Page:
Noopept is a brand name for a synthetic nootropic molecule that is called N-phenylacetyl-L-prolylglycine ethyl ester in scientific circles; no wonder they came up with a shorter version for lay people! It has been commonly prescribed in Russia, where it was developed, for several decades and has only recently made its way into the American market as a nootropic.
It’s similar in effect and structure to Piracetam, a class of compounds that can provide a small cognitive boost in some users, but it is significantly more potent— up to a thousand times more than similar supplements on the market. This allows users to achieve results similar Piracetam with a much smaller dosage of Noopept.
Right now, the evidence of its efficacy as a nootropic is mostly anecdotal, but some preliminary studies suggest (and some users report!) better memory, more fluid conversations, and an easier time learning new things. There is also evidence to indicate that Noopept could help heal the brains of stroke victims, but more research is needed.
Like a lot of nootropics, its exact mechanisms of action aren’t completely clear. Since Noopept is generally taken orally, it enters your system through your GI tract. It activates when the body metabolizes Noopept into cycloproylglycine. From there, three things may happen: Noopept increases oxygen within the brain, it increases the glucose metabolism of the brain, and it travels to glutamate receptor sites. Noopept acts fast— peak efficacy is about fifteen to twenty minutes after ingestion.
Increasing the oxygen in the brain helps you feel clearer, which may explain why a lot of users report feeling less foggy and sharper when they take Noopept. In the same way short bursts of exercise can help in the immediate with higher brain functions like impulse control and inhibition by supplying a jolt of oxygen, it’s possible that Noopept could kick your brain into high gear temporarily.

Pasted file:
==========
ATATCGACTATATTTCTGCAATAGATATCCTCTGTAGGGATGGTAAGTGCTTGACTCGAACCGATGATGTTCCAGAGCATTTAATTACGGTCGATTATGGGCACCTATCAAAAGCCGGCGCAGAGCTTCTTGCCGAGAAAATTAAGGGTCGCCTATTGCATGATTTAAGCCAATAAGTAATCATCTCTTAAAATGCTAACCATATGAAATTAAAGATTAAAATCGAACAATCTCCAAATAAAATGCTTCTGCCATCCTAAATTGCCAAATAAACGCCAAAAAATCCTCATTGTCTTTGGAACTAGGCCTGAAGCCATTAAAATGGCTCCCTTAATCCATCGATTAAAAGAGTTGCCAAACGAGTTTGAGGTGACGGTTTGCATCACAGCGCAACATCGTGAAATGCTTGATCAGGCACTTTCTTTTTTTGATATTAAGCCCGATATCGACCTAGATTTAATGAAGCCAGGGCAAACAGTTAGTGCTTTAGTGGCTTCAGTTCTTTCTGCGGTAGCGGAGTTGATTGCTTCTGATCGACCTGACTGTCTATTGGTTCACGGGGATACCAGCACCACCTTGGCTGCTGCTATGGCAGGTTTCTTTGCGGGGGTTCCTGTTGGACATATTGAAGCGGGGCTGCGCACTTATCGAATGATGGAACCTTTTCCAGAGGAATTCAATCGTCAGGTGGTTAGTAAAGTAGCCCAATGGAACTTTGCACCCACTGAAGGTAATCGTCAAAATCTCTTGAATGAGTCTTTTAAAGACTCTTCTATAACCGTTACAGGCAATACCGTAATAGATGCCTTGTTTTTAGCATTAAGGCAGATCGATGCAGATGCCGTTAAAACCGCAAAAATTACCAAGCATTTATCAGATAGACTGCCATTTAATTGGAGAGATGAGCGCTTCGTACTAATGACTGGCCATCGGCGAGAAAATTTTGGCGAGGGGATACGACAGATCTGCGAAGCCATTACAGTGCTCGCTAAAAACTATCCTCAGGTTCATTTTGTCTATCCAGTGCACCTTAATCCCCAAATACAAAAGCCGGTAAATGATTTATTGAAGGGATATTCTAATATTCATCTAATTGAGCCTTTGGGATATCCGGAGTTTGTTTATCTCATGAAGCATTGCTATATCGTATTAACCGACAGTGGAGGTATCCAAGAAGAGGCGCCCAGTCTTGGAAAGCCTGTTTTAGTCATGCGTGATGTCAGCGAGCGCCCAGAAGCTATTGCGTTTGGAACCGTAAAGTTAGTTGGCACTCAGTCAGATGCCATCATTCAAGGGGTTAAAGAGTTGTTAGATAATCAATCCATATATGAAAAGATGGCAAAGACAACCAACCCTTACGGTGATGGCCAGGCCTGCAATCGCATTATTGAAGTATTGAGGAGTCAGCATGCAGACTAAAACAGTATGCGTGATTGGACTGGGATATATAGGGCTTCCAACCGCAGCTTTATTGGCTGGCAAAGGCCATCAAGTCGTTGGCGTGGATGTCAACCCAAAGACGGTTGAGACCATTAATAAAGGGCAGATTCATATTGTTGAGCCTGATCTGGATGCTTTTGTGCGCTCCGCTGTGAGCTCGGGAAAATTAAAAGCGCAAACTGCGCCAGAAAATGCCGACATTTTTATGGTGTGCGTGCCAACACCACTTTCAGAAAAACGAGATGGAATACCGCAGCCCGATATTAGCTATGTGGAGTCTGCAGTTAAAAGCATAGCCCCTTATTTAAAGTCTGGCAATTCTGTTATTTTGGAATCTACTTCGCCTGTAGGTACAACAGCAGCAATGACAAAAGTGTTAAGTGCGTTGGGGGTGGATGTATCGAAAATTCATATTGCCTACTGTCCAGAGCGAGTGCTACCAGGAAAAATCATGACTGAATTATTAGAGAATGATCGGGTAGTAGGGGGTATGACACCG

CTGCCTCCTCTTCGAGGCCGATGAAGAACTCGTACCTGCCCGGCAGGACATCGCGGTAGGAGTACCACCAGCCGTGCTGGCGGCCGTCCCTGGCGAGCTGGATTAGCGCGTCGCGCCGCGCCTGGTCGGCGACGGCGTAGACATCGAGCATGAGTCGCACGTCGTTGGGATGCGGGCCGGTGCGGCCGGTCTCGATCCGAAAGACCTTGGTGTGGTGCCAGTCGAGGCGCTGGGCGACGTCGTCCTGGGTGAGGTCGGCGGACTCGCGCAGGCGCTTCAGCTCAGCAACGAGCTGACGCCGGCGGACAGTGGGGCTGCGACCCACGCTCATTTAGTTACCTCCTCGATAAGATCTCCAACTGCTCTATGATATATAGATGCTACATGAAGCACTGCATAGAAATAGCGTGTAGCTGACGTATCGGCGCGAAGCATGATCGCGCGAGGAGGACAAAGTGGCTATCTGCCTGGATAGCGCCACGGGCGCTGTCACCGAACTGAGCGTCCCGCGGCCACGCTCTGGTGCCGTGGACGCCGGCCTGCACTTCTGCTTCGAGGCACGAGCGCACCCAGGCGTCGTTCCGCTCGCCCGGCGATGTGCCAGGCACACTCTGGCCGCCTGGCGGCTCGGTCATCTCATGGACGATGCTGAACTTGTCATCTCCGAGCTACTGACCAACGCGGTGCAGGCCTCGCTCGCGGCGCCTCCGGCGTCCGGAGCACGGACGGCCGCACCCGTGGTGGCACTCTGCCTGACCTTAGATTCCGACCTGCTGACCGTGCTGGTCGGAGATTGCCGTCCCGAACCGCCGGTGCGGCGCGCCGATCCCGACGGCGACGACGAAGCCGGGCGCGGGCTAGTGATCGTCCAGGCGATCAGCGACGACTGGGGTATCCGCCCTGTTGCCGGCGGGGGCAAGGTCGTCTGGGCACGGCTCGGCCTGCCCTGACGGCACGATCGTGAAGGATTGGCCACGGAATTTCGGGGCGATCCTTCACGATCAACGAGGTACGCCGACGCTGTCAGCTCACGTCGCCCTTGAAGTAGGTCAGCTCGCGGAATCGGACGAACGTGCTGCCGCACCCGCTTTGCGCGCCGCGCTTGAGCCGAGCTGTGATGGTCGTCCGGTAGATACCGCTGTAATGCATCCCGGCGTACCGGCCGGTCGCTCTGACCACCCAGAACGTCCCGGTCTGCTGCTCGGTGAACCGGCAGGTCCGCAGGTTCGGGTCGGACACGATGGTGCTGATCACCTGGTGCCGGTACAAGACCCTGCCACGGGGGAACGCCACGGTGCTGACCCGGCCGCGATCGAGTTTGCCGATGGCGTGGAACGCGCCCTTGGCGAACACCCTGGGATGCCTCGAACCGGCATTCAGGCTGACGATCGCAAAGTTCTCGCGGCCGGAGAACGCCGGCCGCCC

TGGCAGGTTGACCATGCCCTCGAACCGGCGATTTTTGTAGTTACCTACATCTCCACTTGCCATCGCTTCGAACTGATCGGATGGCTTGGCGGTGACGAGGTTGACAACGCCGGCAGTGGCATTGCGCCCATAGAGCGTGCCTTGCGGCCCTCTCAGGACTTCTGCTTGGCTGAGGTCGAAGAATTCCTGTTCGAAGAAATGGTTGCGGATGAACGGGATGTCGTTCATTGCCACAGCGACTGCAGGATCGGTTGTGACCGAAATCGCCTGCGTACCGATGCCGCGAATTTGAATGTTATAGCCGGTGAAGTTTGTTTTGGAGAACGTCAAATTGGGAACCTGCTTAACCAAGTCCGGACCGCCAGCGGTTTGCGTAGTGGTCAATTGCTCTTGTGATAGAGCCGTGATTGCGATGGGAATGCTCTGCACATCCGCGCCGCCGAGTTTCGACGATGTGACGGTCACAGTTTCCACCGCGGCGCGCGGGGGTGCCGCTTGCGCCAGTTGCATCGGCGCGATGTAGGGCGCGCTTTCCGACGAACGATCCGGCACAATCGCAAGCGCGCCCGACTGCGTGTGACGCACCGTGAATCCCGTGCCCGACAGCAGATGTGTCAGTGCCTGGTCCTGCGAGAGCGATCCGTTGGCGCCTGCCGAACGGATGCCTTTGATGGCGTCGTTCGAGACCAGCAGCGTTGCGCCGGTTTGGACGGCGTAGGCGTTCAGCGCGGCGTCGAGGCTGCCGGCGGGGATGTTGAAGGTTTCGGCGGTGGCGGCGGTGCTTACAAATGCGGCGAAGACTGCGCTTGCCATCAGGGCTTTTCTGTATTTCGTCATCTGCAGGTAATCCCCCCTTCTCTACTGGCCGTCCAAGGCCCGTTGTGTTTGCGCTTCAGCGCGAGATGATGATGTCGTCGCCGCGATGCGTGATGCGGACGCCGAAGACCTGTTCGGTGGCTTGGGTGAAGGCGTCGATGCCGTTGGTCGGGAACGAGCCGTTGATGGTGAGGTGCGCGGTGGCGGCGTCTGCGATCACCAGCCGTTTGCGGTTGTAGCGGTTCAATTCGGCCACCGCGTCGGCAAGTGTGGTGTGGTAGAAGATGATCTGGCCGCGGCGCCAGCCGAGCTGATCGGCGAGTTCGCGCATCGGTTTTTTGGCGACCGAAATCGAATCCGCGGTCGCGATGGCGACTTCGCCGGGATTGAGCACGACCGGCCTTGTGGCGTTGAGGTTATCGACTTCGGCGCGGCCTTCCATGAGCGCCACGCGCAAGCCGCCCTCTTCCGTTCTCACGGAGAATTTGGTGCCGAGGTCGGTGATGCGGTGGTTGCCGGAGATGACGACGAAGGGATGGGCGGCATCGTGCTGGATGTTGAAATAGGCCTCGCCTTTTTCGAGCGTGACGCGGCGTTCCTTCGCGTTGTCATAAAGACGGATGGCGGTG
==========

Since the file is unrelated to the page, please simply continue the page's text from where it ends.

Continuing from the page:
Since the brain feeds on glucose, the improved metabolism Noopept may provide gives it more energy to feed on, freeing the brain up and making it more focused and clearer.
Studies suggest Noopept can also help to slow the breakdown of glutamate. Glutamate is a neurotransmittor in charge of excitatory signals and is responsible for most aspects of normal brain function, like memory, learning, and cognition. Noopept binds with glutamate receptor sites to inhibit glutamate’s collapse. Noopept also energizes the receptor sites during this process so that they’re more sensitive to glutamate and activate more quickly.
With Noopept, as with any supplement, it’s very important to manage your expectations for what it can and can’t do. Right now, the research suggests Noopept may be most beneficial to brains that have been somehow harmed, whether that be as a result of a stroke, a degenerative disease, or a traumatic brain injury. For unimpaired brains, the effects seem to vary a lot from user to user. Some people report little to no impact, while others experience slight boosts in memory, and still others find their cognitive abilities significantly increased.
Many users choose to take Noopept by itself, but if you’d rather take Noopept as part of a more complete nootropic blend, Lumonol includes a significant amount of Noopept in the mix. Between ten and thirty milligrams a day for up to 56 days is considered safe since it’s not intended to be part of a long-term daily routine. Instead, use Noopept when you feel you need an extra boost. Taking too much can have some undesired effects, like short-term memory loss, and taking it for too long can diminish its ability to impact your brain chemistry. Stick to the recommended dose for best results.
Have you taken Noopept? Did you find it made your memory stronger? Did it make you more conversationally fluent? Tell us about your experiences in the comments.
Photo: Noopept, by Benrr101, via Wikimedia Commons.